The Rev. David Graham feared that a mob was coming to burn down his church. The community meeting he had organized to protest the killing of a young Black boy by a policeman had stirred up trouble. So Graham stood before his congregation with a loaded gun and a Bible, told the women and children to get out of harm’s way, and prepared, alongside 21 armed men, to fight.

In the end, nothing came of it, but the reverend’s young daughter, Shirley, about age 6, was marked forever by the scene and others like it in the American South at the turn of the last century. As a result, she devoted her life to fighting racism and oppression as a writer and an activist. Unlike the contributions of her second husband, famed civil rights activist W.E.B. Du Bois, Graham Du Bois’ have largely been forgotten, but Komozi Woodard, a historian at Sarah Lawrence College, insists they were very much a “power couple” and that Graham Du Bois was Du Bois’ equal in many ways.

WEB Dubois, Shirley Graham Dubois, Encyclopedia Africana, African American History, Black History, KOLUMN Magazine, KOLUMN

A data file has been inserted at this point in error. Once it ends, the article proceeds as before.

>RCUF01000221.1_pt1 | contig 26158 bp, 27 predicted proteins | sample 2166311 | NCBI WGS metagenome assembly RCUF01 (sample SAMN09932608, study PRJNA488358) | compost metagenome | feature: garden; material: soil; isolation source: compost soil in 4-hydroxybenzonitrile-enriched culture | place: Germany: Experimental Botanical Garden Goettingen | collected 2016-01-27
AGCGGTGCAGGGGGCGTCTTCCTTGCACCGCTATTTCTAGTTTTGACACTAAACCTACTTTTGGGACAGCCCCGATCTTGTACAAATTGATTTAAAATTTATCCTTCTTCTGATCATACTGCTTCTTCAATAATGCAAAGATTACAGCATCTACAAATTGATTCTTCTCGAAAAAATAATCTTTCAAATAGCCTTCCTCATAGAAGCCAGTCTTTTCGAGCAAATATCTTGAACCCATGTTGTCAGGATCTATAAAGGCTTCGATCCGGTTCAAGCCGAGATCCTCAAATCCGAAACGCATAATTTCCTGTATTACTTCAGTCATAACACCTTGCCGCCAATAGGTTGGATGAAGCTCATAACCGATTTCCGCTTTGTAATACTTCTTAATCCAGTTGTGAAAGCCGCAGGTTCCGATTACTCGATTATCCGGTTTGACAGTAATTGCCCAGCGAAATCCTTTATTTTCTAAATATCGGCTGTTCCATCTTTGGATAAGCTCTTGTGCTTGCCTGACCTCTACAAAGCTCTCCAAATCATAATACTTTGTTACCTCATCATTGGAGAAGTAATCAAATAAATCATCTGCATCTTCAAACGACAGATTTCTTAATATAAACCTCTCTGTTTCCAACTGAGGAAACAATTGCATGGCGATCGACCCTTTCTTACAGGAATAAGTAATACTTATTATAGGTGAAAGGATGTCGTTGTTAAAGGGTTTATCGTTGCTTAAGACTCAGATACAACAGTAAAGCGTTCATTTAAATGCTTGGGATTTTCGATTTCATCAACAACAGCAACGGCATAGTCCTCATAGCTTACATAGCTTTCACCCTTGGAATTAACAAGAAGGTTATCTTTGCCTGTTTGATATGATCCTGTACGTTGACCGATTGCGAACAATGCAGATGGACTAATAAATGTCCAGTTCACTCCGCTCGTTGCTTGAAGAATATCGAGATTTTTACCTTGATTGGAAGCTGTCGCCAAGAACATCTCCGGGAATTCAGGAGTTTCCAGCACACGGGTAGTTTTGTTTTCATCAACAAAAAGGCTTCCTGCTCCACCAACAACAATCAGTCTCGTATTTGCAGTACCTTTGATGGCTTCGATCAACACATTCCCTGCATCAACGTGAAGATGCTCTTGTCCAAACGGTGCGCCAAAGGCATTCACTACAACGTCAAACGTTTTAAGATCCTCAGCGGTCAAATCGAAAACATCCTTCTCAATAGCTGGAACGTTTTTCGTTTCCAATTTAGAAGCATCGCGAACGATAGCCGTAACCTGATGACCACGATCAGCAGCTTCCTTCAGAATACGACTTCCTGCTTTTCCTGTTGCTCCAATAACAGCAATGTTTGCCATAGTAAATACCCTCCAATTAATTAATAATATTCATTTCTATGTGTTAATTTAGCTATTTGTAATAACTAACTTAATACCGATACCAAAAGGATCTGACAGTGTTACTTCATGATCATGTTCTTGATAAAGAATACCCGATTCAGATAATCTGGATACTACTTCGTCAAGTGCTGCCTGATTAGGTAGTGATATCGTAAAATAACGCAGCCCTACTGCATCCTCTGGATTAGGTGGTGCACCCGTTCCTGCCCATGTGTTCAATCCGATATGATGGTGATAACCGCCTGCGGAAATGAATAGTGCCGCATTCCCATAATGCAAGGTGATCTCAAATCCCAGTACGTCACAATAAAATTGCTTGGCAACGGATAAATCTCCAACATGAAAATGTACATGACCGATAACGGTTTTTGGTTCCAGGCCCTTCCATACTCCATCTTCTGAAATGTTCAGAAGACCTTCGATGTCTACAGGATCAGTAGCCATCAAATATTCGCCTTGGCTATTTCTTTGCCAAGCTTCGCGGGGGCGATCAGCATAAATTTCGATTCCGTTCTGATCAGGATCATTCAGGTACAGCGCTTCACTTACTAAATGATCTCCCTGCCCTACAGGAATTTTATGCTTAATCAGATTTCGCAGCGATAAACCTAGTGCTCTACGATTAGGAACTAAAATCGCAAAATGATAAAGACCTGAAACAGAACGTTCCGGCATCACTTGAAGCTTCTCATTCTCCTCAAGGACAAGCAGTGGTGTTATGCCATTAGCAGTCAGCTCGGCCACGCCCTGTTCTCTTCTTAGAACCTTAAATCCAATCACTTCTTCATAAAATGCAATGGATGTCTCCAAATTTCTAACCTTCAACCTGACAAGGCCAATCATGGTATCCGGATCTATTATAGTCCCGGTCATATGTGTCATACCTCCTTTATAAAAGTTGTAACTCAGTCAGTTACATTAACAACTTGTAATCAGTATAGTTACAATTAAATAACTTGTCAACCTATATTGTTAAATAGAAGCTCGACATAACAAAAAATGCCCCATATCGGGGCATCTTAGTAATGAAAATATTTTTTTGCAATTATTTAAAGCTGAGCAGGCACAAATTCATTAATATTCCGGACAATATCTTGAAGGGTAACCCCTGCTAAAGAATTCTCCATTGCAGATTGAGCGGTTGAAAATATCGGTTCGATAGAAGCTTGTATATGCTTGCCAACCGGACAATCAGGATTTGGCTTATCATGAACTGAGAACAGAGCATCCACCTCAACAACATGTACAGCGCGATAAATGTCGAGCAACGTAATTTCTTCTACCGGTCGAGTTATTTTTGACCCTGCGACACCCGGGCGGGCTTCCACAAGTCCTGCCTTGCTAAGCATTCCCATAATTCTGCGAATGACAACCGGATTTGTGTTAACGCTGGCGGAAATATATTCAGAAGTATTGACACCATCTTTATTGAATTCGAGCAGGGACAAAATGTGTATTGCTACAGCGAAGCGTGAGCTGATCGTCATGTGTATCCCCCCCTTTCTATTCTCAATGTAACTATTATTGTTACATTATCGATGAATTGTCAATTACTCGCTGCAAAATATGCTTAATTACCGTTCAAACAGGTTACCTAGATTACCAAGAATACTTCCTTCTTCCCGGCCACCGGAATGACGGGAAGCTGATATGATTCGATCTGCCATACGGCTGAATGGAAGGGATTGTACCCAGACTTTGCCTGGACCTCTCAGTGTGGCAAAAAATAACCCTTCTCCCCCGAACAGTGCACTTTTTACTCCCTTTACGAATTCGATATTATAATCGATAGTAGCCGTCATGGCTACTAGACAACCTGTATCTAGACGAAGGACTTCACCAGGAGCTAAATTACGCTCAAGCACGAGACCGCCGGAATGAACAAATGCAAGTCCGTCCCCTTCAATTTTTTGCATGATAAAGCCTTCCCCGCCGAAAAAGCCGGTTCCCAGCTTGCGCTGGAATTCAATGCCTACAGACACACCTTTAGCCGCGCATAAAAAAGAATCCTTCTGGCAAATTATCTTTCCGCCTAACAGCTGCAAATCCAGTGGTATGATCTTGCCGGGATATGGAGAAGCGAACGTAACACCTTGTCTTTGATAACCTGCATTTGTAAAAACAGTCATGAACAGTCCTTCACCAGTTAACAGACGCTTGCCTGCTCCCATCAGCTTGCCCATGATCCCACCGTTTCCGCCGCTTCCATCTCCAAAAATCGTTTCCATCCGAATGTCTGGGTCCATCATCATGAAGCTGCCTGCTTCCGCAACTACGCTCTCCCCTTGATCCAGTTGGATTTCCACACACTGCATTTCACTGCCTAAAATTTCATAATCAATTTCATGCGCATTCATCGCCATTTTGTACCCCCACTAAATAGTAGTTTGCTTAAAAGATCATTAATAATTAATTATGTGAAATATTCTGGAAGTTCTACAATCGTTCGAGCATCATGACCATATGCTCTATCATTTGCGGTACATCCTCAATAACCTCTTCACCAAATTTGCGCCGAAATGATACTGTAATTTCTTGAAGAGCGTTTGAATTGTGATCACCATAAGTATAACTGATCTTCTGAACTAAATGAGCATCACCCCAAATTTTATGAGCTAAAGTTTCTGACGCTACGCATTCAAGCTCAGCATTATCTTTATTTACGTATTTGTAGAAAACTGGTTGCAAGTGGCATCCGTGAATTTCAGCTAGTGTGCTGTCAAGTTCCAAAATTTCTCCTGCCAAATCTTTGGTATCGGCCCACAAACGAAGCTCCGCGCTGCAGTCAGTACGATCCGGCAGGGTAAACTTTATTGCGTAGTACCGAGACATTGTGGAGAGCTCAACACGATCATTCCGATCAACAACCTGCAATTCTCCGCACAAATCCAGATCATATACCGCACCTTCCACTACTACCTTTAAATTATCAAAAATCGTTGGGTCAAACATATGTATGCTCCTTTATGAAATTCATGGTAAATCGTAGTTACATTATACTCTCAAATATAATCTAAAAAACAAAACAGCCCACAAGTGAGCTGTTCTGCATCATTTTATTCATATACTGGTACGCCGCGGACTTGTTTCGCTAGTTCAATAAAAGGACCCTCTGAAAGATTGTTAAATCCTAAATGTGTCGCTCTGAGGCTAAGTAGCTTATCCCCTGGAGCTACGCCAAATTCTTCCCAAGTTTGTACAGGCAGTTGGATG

WEB Dubois, Shirley Graham Dubois, Encyclopedia Africana, African American History, Black History, KOLUMN Magazine, KOLUMN

WEB Dubois, Shirley Graham Dubois, Encyclopedia Africana, African American History, Black History, KOLUMN Magazine, KOLUMN

WEB Dubois, Shirley Graham Dubois, Encyclopedia Africana, African American History, Black History, KOLUMN Magazine, KOLUMN

WEB Dubois, Shirley Graham Dubois, Encyclopedia Africana, African American History, Black History, KOLUMN Magazine, KOLUMN


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KOLUMN Magazine celebrates the lives of People of Color by giving our world texture.